If you are writing JS/TS, I highly recommend you try writing your own custom linter rules. It's quite simple and it's a great way to establish "architecture assertions". Use this tool (set the parser to ESLint): https://astexplorer.net/
I feel that linting has a lot of potential and is currently underappreciated. You can create rules that are heavily semantic in a way that would be impossible or extremely hard using a type system. Add to that that you can give useful error messages that include links! A type system might allow you to express an invariant, but when it's broken, it can be very hard to understand and communicate what the problem (let alone the solution!) is.
Finally, like the article touches on, linter errors can easily be ignored which means that you only have to get them, say, 80% right to add value. If an error appears somewhere you don't intend, you just ignore it with a comment.Reply
"informing without blocking can be useful to allow rapid progress, but if any phase ever decides to inform, some later phase must block on the same thing to ensure the problem doesn't stick around"
In Rust, #![deny(warnings)] is consider bad practice for the reasons explained in this article - it blocks progress too early.
Rather setting RUSTFLAGS="-D warnings" in CI will easily prevent warnings from being committed.Reply
Another consideration is how expensive is it to do the check? Maybe you don't want expensive-to-check invariants to be part of the developer's inner loop when writing code?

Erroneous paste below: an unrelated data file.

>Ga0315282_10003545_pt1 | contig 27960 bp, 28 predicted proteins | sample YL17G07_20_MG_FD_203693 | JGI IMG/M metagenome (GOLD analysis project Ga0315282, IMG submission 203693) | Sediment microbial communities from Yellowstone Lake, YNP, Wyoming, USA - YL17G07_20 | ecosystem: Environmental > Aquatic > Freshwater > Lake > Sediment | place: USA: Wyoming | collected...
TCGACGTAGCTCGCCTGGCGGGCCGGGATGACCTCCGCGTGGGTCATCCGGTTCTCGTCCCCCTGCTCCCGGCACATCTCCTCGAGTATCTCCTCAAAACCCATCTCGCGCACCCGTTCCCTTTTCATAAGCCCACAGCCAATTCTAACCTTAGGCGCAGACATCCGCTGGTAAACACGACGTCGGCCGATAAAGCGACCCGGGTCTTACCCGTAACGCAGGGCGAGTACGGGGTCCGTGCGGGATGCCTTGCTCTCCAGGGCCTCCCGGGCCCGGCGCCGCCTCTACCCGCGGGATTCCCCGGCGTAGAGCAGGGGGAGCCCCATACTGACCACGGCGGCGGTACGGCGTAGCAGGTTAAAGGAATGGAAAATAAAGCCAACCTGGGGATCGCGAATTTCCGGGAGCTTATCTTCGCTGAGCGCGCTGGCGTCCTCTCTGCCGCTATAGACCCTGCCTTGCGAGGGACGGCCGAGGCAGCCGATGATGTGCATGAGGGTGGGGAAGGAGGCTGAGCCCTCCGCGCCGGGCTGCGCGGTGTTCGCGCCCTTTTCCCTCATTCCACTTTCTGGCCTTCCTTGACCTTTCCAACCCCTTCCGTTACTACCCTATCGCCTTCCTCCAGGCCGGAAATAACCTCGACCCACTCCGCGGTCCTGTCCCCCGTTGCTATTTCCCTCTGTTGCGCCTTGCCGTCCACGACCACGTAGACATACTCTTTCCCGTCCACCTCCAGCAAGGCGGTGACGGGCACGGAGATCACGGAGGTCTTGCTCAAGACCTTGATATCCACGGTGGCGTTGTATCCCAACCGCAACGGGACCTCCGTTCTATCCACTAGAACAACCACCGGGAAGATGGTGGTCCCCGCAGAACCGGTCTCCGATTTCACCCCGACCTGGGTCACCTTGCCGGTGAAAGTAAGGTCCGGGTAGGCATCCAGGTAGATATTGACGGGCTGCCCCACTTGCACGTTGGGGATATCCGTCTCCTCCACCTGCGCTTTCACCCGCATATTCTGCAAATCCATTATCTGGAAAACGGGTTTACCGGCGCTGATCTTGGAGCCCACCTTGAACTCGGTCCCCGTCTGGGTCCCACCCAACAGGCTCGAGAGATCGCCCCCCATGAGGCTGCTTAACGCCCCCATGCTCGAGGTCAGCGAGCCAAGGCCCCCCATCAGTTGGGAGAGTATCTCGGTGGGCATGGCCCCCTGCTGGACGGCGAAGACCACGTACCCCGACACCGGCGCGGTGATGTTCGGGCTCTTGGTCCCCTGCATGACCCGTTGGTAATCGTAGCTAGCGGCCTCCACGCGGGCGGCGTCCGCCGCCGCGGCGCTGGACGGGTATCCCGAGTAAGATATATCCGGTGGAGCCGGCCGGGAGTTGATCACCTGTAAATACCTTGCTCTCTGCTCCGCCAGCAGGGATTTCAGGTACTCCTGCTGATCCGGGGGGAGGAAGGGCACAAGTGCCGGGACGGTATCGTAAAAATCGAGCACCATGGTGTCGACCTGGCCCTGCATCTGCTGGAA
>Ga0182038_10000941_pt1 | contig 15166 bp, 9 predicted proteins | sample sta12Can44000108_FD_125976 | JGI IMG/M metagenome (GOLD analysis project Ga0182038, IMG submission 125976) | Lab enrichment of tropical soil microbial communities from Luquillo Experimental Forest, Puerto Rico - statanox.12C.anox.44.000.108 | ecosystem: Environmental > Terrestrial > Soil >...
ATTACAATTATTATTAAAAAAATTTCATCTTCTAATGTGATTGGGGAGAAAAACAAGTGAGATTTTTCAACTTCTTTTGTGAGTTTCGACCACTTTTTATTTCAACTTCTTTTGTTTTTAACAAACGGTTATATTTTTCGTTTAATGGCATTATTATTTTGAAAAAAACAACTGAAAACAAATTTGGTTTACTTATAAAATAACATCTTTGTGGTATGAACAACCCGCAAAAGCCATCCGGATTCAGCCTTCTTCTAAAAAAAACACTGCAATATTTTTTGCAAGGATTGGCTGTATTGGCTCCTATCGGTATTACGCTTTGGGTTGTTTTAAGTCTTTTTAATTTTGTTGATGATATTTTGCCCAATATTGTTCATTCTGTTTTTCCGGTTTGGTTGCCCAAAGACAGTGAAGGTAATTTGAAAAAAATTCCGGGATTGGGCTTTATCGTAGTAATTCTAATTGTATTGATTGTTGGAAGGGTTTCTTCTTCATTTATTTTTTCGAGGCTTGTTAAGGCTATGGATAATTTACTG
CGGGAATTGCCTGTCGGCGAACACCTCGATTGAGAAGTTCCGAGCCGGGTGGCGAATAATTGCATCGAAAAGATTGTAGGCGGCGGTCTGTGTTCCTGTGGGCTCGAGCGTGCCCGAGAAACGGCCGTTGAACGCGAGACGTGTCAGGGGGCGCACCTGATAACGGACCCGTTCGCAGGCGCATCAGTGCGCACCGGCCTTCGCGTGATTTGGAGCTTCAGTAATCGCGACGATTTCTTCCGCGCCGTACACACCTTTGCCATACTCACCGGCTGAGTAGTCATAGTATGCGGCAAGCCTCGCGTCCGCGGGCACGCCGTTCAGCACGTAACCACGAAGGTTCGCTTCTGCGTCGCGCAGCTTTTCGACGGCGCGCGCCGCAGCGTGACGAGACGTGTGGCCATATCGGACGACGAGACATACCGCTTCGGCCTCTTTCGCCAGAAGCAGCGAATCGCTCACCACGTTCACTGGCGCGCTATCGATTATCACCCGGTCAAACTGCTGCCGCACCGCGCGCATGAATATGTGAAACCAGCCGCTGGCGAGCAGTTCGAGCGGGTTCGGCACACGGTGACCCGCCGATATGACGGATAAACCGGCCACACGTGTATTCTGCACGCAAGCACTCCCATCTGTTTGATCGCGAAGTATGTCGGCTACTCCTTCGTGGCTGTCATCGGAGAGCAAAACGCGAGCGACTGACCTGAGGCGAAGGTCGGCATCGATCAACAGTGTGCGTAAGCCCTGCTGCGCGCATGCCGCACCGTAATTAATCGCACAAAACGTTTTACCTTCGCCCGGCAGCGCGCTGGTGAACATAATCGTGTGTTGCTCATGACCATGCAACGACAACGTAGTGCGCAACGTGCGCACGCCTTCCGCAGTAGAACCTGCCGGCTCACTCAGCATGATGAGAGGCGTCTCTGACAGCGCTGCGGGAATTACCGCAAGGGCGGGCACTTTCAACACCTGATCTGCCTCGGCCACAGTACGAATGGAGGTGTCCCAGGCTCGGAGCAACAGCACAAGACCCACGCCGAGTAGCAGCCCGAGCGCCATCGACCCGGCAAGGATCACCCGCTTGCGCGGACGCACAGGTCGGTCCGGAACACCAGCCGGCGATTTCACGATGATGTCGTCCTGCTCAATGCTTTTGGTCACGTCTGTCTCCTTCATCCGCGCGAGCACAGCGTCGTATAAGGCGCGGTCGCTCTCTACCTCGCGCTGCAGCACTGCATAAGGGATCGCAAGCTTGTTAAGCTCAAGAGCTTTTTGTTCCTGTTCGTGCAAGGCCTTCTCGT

Incremental compilation helps, but fast performance in the non-incremental case also matters, or you might get something like Julia's "time to first plot" problem.Reply
Small error here:
> You often find programmers recommending to configure C compilers with -Wall, which turns all warnings (which typically "inform") into errors ("block").
"-Wall" turns all warnings on . What turns them into errors is "-Werror".
In a project you distribute to other people it's a horrible idea because different compiler versions will give different, sometimes wrong or spurious, warnings, and so it'll randomly fail to compile even tho the code is completely correct.
: Well, not "all" warnings, just the ones in the "all" set. It's a bit misleading.Reply
I worked on systems that have additional code controls on the build servers that can block the builds. It is a bad idea. Let me take an example from the real world. Large monolith site. Some error occurred that needed a hotfix. The hotfix did not build on the server. It was not clear why it did not build so it took a maybe an hour to fix. Turned out that it did not like how a comment was formatted. Which added even more confusion since the build error did not even point to any real code. And that is how a comment costed ~50k dollars.
Maybe there could be like a grace period instead. Like, if you do not fix this within 30 days, new builds will be blocked.Reply
I like this advice. Especially that we want to block problems as late as possible, whilst warning as early as possible (e.g. warning in an IDE, blocking with a commit hook).
I also agree with the linting approach, and do the same myself:
- Automatically enable as many high-confidence checks as we can (if we want low-confidence 'suggestions', they can be run manually)
- Make them block (eventually, e.g. via a commit hook or a failing test)
- Allow '# disable-foo' annotations (with accompanying comment) when needed (with code review judging whether it's an appropriate solution or not, just like anything else)Reply